As the cast of characters vying for the Democratic presidential nomination seeks to distance themselves from the rest of the herd by embracing an even more irresponsible platform, California Sen. Kamala Harris recently upped the ante to new levels.
Speaking to an audience of labor members and organizers at The Enclave in Las Vegas, Harris called for a federal ban on right-to-work laws, declaring, “I’d use my executive authority to make sure barriers are not in place to do the advocacy (unions) need to do.”
At least she’s consistent. Harris’s latest foray into Constitutional contempt, in fact, came just days after her promise to roll back the Second Amendment — again, relying on executive action.
Evidently, she’s planning a rewrite of her presidential oath replacing that pesky phrase promising to “preserve, protect and defend” the Constitution with the alternate wording, “weaken, mock and ignore.”
Not that anyone should be surprised at this point. After all, one of Harris’ most trusted campaign advisers is Laphonza Butler, who spent 10 years as president of scandal-plagued SEIU 2015, California’s largest labor union.
On Butler’s watch, the U.S. Supreme Court issued a ruling in 2014 (Harris v. Quinn) that did away with mandatory union dues and fees for the Medicaid-reimbursed homecare providers represented by SEIU 2015, prompting Butler to spend the next four years scheming with the state’s political leaders to find ways to avoid compliance.
The stakes were raised last summer, however, when the court followed up by issuing a ruling in Janus v. AFSCME that eliminated compulsory union support for all government workers.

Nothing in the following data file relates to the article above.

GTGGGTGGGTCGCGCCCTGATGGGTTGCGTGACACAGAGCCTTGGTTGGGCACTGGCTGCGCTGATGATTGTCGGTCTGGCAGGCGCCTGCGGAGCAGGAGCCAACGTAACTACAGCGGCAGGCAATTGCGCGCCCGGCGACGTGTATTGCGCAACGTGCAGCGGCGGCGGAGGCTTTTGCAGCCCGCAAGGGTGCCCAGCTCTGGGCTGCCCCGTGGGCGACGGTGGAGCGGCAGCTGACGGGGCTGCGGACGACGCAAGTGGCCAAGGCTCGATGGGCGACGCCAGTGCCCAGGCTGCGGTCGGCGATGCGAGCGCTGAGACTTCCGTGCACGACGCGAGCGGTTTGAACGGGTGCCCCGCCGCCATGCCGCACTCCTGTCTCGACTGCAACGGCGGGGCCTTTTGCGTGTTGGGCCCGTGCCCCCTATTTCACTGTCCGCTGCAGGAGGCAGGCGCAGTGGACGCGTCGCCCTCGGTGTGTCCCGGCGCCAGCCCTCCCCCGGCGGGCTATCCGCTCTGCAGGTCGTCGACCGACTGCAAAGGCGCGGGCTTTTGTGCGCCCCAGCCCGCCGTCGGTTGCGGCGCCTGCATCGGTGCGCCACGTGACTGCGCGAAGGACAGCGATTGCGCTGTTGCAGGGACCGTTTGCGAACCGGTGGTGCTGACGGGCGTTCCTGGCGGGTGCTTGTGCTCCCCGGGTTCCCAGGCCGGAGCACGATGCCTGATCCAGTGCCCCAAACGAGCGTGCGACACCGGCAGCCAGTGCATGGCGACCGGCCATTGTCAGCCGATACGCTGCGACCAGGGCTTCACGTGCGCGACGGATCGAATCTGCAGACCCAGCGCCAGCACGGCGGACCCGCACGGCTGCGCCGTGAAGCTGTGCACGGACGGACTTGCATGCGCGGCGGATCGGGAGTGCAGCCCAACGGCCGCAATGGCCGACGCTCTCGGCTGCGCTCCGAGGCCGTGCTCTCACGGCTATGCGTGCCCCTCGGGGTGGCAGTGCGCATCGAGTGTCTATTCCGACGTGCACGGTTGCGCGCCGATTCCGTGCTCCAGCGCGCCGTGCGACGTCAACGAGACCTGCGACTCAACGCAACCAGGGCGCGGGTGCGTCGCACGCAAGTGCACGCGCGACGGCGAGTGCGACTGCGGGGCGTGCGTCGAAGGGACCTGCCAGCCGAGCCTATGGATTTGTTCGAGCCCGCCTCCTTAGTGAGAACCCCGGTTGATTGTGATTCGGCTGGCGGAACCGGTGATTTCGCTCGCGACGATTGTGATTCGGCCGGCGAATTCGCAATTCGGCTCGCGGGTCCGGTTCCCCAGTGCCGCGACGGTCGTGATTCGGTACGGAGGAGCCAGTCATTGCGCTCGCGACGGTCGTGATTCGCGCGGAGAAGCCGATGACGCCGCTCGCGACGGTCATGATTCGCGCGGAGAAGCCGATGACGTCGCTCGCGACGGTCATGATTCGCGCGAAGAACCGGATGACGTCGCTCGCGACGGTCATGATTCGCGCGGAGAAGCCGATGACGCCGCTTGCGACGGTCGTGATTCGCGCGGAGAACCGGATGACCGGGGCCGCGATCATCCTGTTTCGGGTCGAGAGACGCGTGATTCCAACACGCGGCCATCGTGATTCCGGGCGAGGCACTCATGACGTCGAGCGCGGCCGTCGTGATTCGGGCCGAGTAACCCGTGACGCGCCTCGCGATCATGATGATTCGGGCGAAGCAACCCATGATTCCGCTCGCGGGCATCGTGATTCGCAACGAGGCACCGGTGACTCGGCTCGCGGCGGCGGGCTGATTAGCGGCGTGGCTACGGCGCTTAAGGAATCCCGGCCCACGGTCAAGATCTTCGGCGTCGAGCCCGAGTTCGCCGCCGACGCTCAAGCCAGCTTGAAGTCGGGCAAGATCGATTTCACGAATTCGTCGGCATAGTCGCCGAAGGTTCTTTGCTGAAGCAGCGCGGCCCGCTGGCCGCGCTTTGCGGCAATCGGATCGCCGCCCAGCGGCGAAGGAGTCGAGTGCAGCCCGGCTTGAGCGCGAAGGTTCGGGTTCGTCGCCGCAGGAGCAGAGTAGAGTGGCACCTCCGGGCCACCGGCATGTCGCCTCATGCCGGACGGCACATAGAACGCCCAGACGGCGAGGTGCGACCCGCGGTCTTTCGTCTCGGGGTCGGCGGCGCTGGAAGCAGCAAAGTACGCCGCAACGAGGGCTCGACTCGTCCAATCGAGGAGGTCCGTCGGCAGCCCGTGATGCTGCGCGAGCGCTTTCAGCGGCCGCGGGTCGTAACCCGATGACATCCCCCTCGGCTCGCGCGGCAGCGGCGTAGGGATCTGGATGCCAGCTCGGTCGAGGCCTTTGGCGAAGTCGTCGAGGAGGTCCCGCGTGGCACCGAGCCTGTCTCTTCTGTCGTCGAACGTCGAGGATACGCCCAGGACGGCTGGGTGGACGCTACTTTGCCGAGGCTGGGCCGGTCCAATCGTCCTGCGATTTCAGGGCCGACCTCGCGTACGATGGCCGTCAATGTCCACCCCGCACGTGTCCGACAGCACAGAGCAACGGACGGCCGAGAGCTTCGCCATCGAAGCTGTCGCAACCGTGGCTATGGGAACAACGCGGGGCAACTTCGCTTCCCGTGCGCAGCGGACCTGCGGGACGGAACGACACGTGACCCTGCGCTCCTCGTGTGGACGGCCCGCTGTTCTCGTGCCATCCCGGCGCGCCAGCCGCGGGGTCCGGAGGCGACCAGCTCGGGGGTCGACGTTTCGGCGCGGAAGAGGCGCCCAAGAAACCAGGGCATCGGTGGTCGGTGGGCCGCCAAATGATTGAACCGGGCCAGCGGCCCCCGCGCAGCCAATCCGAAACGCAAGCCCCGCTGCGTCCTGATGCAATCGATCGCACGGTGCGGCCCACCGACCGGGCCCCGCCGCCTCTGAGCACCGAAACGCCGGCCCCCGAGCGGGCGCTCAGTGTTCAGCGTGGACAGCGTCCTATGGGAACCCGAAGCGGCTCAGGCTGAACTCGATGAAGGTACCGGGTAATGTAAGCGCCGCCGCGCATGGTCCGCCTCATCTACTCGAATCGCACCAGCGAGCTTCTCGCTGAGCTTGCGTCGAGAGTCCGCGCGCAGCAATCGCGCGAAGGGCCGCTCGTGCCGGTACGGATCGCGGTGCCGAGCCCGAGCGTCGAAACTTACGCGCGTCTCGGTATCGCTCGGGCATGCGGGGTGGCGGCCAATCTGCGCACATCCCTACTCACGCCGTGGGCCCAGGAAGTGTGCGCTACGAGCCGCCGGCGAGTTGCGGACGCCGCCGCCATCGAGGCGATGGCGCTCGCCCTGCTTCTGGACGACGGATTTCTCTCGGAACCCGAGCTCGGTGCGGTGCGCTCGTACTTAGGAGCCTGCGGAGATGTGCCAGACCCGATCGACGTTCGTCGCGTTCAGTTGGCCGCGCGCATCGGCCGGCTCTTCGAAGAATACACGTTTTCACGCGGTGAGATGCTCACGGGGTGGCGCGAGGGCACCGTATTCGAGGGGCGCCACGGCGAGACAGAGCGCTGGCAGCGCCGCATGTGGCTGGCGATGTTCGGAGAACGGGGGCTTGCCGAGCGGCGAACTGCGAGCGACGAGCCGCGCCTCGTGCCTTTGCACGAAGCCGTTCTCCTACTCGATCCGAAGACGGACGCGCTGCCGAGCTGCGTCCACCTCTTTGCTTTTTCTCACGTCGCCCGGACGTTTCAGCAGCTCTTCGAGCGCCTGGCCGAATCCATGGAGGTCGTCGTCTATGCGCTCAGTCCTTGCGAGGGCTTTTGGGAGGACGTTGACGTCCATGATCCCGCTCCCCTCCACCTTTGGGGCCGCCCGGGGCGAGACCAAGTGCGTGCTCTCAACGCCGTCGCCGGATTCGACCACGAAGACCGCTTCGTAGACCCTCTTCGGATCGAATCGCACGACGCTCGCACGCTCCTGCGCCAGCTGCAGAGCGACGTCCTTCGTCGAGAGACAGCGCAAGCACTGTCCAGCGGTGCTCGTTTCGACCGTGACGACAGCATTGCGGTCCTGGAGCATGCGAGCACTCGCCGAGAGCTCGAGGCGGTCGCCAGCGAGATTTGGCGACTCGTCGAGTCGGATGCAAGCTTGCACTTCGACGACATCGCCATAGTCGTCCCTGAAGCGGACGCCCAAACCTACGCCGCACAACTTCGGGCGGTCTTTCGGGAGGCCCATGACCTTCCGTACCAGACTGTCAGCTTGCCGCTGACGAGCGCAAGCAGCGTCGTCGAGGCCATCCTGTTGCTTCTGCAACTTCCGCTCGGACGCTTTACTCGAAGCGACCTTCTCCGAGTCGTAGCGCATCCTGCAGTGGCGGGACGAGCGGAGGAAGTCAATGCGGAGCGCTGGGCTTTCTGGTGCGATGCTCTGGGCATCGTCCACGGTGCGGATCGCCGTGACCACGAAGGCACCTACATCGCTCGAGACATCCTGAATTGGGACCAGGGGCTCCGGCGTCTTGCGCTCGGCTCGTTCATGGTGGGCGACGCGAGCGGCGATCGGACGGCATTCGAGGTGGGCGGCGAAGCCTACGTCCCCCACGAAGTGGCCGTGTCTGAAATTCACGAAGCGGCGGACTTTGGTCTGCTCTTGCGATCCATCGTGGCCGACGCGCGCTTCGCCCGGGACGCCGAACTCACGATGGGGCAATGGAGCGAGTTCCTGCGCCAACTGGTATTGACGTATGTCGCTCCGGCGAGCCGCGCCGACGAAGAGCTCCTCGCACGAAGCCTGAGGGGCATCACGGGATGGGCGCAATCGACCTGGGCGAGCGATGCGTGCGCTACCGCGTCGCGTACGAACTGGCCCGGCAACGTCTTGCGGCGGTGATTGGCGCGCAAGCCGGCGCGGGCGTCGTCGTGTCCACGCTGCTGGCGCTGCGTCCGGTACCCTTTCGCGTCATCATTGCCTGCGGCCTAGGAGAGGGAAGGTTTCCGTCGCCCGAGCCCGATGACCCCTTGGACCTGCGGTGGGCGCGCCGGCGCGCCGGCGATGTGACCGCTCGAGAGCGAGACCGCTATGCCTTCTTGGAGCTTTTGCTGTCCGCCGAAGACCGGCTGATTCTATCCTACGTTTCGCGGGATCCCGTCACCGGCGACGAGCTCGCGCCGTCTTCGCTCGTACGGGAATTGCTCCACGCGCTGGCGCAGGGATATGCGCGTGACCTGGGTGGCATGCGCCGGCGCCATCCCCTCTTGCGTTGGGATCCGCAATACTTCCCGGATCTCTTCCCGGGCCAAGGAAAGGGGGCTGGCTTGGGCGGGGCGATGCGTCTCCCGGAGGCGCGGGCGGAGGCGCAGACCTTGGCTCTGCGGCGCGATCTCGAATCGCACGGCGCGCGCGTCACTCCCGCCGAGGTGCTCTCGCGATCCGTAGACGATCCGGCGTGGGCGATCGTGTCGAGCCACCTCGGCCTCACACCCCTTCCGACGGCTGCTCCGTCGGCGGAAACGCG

No doubt Butler’s experience in California will prove invaluable should Sen. Harris one day become President Harris and decide to violate the Constitution on a national scale.
As a reminder, right-to-work laws — which 28 states have on their books — do nothing to erect “barriers” to union membership. Likewise, nothing in Harris or Janus prevents workers from organizing if they so choose.
The key is, now workers are free to decide for themselves rather than ceding their First Amendment rights to politicians and the unions that control them.
Unions are private contractors providing a service no different than any other. No law dictates what bank or insurance company workers must use — let alone which political candidates and causes they must support. Why does Harris believe unions must be handed a monopoly over workplace representation services?
At best, it’s because the unions that pull her strings aren’t convinced they can survive if they’re forced to actually compete for the workers’ business the way service providers do in the private sector.
At worst, they already know the answer.
As always, Kamala Harris cloaks her power grab in lofty rhetoric about freedom and workers’ rights. But the truth is just the opposite.
Her ulterior motive is to appease union donors nostalgic for the days when their pocketbooks and political influence ruled the day.
Even considering such an arrangement — let alone imposing it via executive order — should condemn Sen. Harris’ political aspirations to an ignominious end. But in the twisted world of modern political campaigns, there are no such assurances.